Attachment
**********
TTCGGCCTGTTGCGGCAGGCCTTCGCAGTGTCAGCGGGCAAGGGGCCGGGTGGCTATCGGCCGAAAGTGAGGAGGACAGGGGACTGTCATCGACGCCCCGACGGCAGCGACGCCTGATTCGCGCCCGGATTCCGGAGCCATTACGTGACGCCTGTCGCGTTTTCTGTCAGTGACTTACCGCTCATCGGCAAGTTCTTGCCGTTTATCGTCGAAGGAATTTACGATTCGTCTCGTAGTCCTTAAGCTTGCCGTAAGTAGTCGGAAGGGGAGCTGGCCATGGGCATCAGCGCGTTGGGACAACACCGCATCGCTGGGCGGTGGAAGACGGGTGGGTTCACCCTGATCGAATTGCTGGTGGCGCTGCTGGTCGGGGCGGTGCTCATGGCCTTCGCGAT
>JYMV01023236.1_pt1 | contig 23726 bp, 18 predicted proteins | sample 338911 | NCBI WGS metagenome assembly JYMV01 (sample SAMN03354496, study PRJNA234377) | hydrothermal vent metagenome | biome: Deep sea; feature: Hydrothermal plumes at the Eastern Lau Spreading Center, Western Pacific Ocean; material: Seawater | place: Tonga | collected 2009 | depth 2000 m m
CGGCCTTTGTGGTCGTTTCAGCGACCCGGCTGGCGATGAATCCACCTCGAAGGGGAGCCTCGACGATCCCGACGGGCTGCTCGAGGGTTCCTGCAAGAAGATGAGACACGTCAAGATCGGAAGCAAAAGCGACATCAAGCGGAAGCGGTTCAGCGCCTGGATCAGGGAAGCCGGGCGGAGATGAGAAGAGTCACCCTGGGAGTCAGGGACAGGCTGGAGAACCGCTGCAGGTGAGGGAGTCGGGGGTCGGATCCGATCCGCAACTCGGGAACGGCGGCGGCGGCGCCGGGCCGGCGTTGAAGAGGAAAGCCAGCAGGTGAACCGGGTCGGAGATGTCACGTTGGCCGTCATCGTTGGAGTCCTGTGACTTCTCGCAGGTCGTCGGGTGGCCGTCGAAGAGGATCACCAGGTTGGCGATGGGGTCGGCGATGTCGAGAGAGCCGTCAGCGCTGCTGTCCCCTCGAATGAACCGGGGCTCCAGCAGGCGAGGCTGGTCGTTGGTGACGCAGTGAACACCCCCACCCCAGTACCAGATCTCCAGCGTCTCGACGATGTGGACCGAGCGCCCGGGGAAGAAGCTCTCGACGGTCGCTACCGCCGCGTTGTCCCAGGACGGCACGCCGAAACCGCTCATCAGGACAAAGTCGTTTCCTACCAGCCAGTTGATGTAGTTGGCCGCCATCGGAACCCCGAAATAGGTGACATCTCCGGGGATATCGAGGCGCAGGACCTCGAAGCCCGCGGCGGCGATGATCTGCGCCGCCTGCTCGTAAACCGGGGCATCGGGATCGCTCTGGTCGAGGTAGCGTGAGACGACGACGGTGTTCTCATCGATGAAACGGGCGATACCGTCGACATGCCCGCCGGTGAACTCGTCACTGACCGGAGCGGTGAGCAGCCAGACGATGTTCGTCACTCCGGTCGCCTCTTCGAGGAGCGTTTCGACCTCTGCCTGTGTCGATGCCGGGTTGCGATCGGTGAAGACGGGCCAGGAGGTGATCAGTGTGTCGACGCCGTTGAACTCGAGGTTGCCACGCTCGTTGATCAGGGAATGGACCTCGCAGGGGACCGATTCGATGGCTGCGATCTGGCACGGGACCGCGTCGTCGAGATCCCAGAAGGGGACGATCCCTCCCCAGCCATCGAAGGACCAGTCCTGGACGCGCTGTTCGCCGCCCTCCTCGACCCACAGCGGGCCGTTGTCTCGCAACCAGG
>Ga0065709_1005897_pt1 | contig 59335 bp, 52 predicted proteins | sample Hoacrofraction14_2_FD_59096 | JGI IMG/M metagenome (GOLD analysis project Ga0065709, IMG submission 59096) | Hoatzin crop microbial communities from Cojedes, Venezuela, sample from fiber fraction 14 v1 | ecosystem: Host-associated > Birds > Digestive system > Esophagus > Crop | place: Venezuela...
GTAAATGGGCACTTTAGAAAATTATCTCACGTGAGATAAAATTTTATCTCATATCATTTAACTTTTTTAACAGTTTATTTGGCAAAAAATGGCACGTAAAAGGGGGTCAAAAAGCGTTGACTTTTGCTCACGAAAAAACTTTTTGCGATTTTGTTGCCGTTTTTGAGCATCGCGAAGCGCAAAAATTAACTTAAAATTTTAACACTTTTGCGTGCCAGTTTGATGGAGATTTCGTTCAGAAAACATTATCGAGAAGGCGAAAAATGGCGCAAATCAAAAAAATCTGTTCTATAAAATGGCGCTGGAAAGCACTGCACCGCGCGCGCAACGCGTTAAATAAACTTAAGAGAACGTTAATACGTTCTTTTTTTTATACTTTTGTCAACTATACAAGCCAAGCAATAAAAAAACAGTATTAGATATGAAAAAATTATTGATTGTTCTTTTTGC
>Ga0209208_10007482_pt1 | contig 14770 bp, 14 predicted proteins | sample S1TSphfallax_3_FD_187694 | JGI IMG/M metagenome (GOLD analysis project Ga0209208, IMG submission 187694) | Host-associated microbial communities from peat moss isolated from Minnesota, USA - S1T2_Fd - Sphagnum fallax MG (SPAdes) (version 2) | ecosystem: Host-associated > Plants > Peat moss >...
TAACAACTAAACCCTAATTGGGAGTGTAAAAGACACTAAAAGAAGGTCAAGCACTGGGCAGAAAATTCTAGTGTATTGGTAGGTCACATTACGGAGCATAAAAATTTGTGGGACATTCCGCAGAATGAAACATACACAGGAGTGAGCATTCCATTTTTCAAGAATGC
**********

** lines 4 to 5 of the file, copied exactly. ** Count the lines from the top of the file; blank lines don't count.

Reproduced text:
>Ga0065709_1005897_pt1 | contig 59335 bp, 52 predicted proteins | sample Hoacrofraction14_2_FD_59096 | JGI IMG/M metagenome (GOLD analysis project Ga0065709, IMG submission 59096) | Hoatzin crop microbial communities from Cojedes, Venezuela, sample from fiber fraction 14 v1 | ecosystem: Host-associated > Birds > Digestive system > Esophagus > Crop | place: Venezuela...
GTAAATGGGCACTTTAGAAAATTATCTCACGTGAGATAAAATTTTATCTCATATCATTTAACTTTTTTAACAGTTTATTTGGCAAAAAATGGCACGTAAAAGGGGGTCAAAAAGCGTTGACTTTTGCTCACGAAAAAACTTTTTGCGATTTTGTTGCCGTTTTTGAGCATCGCGAAGCGCAAAAATTAACTTAAAATTTTAACACTTTTGCGTGCCAGTTTGATGGAGATTTCGTTCAGAAAACATTATCGAGAAGGCGAAAAATGGCGCAAATCAAAAAAATCTGTTCTATAAAATGGCGCTGGAAAGCACTGCACCGCGCGCGCAACGCGTTAAATAAACTTAAGAGAACGTTAATACGTTCTTTTTTTTATACTTTTGTCAACTATACAAGCCAAGCAATAAAAAAACAGTATTAGATATGAAAAAATTATTGATTGTTCTTTTTGC